Monday, December 10, 2007 - 8:41 AM

Distance measurement, canopy foraging, and communication in the stingless bee species Melipona panamica

Megan A. Eckles, and James Nieh, University of California, San Diego, Ecology, Behavior, and Evolution, 9500 Gilman Drive MC 0116, Muir Biology, Room 1165, La Jolla, CA

Canopy level pollination plays an important role in the ecology of tropical forests, yet the mechanisms by which pollinating insects determine canopy height to return to rewarding food is unknown. This research has provided the first steps to test if the stingless bee species Melipona panamica can use optic flow to measure food location in a high canopy. We have determined that M. panamica foragers measure horizontal distance through optic flow, a mechanism whereby visual texture is integrated to ascertain distance traveled. The question remains, however, if optic flow is also used to measure vertical position (height), a capability M. panamica foragers possess but which is poorly understood. Canopy foraging is common in this species, and they are important pollinators in the tropical forest ecosystem. Determining the mechanism M. panamica uses for vertical navigation will contribute to our overall understanding of their place in this ecological system. These results will also form the basis of future experiments manipulating optic flow to a fictive distance, thus providing direct evidence that referential communication is used by this species (which has also not been previously tested).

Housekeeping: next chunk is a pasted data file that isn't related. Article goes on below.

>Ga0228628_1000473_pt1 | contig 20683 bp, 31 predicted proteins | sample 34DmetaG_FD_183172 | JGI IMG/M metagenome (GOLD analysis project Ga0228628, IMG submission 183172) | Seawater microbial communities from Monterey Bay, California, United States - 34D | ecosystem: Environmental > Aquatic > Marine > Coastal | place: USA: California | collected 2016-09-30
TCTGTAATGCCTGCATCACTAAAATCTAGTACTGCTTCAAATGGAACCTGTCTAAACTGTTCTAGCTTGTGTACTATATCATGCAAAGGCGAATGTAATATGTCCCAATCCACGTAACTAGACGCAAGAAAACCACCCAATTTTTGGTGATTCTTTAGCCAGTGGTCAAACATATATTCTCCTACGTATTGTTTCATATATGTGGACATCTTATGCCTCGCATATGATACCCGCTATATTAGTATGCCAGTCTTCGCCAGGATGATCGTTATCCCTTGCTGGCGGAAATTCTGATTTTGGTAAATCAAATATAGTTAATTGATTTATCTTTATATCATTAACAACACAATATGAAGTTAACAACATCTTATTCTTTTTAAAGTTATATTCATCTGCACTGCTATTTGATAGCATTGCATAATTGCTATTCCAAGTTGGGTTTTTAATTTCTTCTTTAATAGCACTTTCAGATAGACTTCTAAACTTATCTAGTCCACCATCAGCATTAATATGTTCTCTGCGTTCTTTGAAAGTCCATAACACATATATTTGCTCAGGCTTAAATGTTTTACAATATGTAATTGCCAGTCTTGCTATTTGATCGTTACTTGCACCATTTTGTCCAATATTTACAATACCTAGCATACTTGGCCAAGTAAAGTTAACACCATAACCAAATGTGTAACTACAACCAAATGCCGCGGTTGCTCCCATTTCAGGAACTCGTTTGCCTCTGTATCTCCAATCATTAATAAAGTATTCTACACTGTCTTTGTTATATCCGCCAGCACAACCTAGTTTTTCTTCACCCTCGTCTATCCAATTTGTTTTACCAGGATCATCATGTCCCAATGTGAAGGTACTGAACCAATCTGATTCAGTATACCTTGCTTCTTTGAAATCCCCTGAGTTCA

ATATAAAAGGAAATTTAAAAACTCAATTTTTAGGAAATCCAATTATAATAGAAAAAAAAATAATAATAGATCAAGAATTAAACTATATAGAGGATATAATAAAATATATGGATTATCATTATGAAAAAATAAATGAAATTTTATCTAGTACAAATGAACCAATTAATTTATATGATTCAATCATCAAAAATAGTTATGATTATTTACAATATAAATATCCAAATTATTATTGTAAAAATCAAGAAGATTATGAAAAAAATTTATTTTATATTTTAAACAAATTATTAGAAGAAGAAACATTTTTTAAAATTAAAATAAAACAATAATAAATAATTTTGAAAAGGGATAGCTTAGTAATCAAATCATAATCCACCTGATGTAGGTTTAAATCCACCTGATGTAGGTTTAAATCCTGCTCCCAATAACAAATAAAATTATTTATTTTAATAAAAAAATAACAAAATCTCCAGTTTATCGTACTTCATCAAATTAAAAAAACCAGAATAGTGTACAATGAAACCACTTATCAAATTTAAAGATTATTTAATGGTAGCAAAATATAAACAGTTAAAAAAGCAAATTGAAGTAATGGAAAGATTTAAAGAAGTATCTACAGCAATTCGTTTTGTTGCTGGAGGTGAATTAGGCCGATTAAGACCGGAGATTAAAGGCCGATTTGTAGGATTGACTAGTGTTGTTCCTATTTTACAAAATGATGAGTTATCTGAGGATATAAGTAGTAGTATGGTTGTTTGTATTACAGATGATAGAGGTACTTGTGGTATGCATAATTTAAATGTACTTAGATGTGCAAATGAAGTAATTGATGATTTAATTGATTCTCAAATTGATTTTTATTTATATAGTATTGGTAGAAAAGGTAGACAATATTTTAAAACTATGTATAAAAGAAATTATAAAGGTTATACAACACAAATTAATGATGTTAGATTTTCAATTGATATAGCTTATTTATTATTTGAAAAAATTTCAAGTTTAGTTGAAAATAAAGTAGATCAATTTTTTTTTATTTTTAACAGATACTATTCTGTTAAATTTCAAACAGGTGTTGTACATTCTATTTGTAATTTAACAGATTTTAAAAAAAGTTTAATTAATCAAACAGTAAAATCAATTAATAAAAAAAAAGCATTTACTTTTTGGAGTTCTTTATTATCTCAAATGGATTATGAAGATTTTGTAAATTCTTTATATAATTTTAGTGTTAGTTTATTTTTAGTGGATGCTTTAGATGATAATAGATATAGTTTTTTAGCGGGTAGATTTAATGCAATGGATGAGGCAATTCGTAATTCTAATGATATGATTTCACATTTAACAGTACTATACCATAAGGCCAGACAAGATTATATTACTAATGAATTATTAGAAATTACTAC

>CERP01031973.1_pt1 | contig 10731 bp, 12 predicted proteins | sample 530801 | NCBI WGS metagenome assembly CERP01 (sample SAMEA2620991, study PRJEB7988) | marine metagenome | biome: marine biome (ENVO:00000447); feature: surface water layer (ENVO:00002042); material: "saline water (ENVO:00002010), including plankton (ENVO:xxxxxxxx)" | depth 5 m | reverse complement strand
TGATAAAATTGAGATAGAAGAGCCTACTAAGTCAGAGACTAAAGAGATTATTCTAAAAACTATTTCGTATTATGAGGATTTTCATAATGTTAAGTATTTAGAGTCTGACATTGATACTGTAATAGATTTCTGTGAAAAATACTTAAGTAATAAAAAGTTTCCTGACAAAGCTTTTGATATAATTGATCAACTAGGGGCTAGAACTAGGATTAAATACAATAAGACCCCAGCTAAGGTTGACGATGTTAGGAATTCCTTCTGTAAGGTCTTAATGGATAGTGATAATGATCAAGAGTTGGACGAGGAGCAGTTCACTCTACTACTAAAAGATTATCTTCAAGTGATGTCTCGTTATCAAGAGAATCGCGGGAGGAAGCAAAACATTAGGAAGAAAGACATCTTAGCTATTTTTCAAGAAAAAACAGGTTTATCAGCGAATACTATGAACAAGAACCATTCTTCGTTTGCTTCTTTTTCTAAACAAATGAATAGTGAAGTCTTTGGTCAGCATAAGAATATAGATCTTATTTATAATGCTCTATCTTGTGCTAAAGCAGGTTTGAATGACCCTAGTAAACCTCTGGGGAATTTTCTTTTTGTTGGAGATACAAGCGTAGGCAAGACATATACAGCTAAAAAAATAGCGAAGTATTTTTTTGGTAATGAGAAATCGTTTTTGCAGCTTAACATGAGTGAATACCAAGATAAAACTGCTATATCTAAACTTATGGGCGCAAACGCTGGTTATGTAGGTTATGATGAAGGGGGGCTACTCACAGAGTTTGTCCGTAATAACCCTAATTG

Species 1: Hymenoptera Apidae Melipona panamica
Species 2: Hymenoptera Apidae Bombus impatiens
Species 3: Hymenoptera Apidae Apis mellifera (honey bee)